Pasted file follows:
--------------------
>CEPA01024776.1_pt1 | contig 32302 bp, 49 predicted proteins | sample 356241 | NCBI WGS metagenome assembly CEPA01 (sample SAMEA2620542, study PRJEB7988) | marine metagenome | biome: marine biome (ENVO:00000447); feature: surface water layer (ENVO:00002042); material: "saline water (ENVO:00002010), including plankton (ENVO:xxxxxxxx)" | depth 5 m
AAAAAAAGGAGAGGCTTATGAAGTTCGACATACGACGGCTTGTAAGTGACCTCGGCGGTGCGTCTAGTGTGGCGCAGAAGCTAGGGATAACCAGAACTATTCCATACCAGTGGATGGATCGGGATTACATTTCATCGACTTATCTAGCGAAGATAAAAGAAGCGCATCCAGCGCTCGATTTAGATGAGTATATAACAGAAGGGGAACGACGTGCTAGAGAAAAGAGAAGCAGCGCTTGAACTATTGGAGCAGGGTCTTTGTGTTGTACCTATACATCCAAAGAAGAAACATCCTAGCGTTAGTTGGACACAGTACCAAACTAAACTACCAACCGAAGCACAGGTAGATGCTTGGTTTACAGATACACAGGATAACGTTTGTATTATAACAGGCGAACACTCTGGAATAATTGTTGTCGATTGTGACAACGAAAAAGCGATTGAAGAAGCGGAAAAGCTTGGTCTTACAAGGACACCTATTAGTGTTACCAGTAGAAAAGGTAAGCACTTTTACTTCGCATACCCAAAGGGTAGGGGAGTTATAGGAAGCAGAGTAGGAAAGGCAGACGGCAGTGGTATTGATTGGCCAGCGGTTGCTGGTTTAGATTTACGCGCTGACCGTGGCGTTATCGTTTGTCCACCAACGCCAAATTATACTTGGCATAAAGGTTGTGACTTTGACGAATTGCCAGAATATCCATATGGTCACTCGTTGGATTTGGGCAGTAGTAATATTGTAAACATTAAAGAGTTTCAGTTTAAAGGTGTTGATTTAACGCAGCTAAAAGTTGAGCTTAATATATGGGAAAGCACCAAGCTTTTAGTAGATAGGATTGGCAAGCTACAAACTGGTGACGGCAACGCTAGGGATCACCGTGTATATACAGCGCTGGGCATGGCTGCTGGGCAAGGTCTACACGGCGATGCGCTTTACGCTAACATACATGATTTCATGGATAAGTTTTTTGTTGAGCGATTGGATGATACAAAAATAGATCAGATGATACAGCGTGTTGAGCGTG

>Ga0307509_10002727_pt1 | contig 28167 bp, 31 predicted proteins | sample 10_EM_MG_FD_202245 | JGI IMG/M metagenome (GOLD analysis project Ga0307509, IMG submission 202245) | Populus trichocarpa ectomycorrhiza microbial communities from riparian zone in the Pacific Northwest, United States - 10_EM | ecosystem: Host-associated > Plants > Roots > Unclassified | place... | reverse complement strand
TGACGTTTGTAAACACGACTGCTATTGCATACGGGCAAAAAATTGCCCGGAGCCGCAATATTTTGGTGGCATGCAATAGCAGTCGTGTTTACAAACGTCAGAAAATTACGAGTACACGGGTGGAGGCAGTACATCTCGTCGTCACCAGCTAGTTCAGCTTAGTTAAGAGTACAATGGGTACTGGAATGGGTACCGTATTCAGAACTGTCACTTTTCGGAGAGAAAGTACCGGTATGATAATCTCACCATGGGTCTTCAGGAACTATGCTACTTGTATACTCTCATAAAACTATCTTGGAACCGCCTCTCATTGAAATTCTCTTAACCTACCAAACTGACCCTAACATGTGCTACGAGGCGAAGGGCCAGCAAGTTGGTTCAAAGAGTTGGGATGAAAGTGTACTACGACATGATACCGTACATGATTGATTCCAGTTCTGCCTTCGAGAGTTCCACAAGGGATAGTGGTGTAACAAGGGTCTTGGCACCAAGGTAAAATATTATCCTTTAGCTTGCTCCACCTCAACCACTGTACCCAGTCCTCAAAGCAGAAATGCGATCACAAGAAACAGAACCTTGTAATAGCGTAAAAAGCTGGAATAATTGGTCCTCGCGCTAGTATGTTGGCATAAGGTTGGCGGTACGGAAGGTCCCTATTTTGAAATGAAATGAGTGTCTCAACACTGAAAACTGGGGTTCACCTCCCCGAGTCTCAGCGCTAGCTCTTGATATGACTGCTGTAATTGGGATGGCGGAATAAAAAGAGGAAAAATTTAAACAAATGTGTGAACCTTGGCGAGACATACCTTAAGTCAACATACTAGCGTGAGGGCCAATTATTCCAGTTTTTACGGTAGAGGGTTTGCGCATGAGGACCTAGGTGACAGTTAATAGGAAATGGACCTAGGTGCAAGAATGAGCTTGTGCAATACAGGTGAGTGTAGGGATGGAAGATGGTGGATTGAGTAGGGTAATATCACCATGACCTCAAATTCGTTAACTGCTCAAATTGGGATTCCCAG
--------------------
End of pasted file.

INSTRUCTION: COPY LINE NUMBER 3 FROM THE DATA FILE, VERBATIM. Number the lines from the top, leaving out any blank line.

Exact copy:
>Ga0307509_10002727_pt1 | contig 28167 bp, 31 predicted proteins | sample 10_EM_MG_FD_202245 | JGI IMG/M metagenome (GOLD analysis project Ga0307509, IMG submission 202245) | Populus trichocarpa ectomycorrhiza microbial communities from riparian zone in the Pacific Northwest, United States - 10_EM | ecosystem: Host-associated > Plants > Roots > Unclassified | place... | reverse complement strand